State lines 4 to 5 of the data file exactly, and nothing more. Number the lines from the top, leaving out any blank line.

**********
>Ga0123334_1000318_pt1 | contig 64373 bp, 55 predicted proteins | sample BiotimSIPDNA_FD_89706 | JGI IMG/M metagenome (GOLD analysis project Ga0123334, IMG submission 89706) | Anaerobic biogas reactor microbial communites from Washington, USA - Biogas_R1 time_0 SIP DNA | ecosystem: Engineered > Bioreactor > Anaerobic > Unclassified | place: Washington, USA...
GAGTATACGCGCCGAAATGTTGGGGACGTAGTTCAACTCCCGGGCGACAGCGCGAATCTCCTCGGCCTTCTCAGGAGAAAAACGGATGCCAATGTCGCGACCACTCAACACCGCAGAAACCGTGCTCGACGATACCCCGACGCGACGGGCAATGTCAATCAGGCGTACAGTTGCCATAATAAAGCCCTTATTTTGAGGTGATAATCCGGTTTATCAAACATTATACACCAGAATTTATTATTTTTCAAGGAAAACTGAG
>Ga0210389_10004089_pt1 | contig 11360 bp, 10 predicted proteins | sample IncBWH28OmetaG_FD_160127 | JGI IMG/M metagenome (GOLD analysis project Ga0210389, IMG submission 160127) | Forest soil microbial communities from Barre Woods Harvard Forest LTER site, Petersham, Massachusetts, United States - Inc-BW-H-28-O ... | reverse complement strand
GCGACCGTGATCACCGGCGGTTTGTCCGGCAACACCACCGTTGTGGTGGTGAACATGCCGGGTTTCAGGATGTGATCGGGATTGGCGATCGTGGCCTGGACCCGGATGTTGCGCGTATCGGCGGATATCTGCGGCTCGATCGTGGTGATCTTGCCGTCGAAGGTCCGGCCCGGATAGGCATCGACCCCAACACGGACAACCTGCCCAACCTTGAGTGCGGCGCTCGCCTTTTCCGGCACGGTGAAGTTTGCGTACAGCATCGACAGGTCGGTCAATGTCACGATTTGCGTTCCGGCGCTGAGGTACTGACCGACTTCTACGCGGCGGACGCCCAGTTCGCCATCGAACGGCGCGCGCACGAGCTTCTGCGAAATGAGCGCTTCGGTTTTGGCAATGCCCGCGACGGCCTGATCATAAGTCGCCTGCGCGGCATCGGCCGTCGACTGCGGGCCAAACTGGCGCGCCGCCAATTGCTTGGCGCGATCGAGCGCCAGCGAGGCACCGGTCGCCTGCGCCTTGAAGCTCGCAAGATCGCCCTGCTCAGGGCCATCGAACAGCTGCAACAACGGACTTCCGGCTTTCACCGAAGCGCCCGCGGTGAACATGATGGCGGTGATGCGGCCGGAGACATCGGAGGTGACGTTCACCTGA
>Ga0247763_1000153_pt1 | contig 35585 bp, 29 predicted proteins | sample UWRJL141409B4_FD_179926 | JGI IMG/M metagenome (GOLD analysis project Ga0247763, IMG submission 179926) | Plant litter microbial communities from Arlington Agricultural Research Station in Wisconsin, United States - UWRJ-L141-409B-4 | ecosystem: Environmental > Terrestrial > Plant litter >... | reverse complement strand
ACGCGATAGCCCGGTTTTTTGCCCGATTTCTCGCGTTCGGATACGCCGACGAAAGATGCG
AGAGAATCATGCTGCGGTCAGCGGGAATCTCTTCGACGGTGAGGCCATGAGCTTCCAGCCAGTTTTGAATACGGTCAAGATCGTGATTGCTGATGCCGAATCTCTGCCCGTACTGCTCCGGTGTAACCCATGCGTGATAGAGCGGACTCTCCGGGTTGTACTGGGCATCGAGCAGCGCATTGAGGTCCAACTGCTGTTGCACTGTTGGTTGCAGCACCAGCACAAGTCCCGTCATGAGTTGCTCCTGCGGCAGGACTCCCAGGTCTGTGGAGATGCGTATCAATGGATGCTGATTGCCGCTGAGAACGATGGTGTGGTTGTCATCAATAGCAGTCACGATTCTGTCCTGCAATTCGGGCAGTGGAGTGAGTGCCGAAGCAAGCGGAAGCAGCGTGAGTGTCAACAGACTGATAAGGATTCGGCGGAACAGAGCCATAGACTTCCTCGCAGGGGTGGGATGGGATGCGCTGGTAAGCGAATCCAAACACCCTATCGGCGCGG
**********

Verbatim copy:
GCGACCGTGATCACCGGCGGTTTGTCCGGCAACACCACCGTTGTGGTGGTGAACATGCCGGGTTTCAGGATGTGATCGGGATTGGCGATCGTGGCCTGGACCCGGATGTTGCGCGTATCGGCGGATATCTGCGGCTCGATCGTGGTGATCTTGCCGTCGAAGGTCCGGCCCGGATAGGCATCGACCCCAACACGGACAACCTGCCCAACCTTGAGTGCGGCGCTCGCCTTTTCCGGCACGGTGAAGTTTGCGTACAGCATCGACAGGTCGGTCAATGTCACGATTTGCGTTCCGGCGCTGAGGTACTGACCGACTTCTACGCGGCGGACGCCCAGTTCGCCATCGAACGGCGCGCGCACGAGCTTCTGCGAAATGAGCGCTTCGGTTTTGGCAATGCCCGCGACGGCCTGATCATAAGTCGCCTGCGCGGCATCGGCCGTCGACTGCGGGCCAAACTGGCGCGCCGCCAATTGCTTGGCGCGATCGAGCGCCAGCGAGGCACCGGTCGCCTGCGCCTTGAAGCTCGCAAGATCGCCCTGCTCAGGGCCATCGAACAGCTGCAACAACGGACTTCCGGCTTTCACCGAAGCGCCCGCGGTGAACATGATGGCGGTGATGCGGCCGGAGACATCGGAGGTGACGTTCACCTGA
>Ga0247763_1000153_pt1 | contig 35585 bp, 29 predicted proteins | sample UWRJL141409B4_FD_179926 | JGI IMG/M metagenome (GOLD analysis project Ga0247763, IMG submission 179926) | Plant litter microbial communities from Arlington Agricultural Research Station in Wisconsin, United States - UWRJ-L141-409B-4 | ecosystem: Environmental > Terrestrial > Plant litter >... | reverse complement strand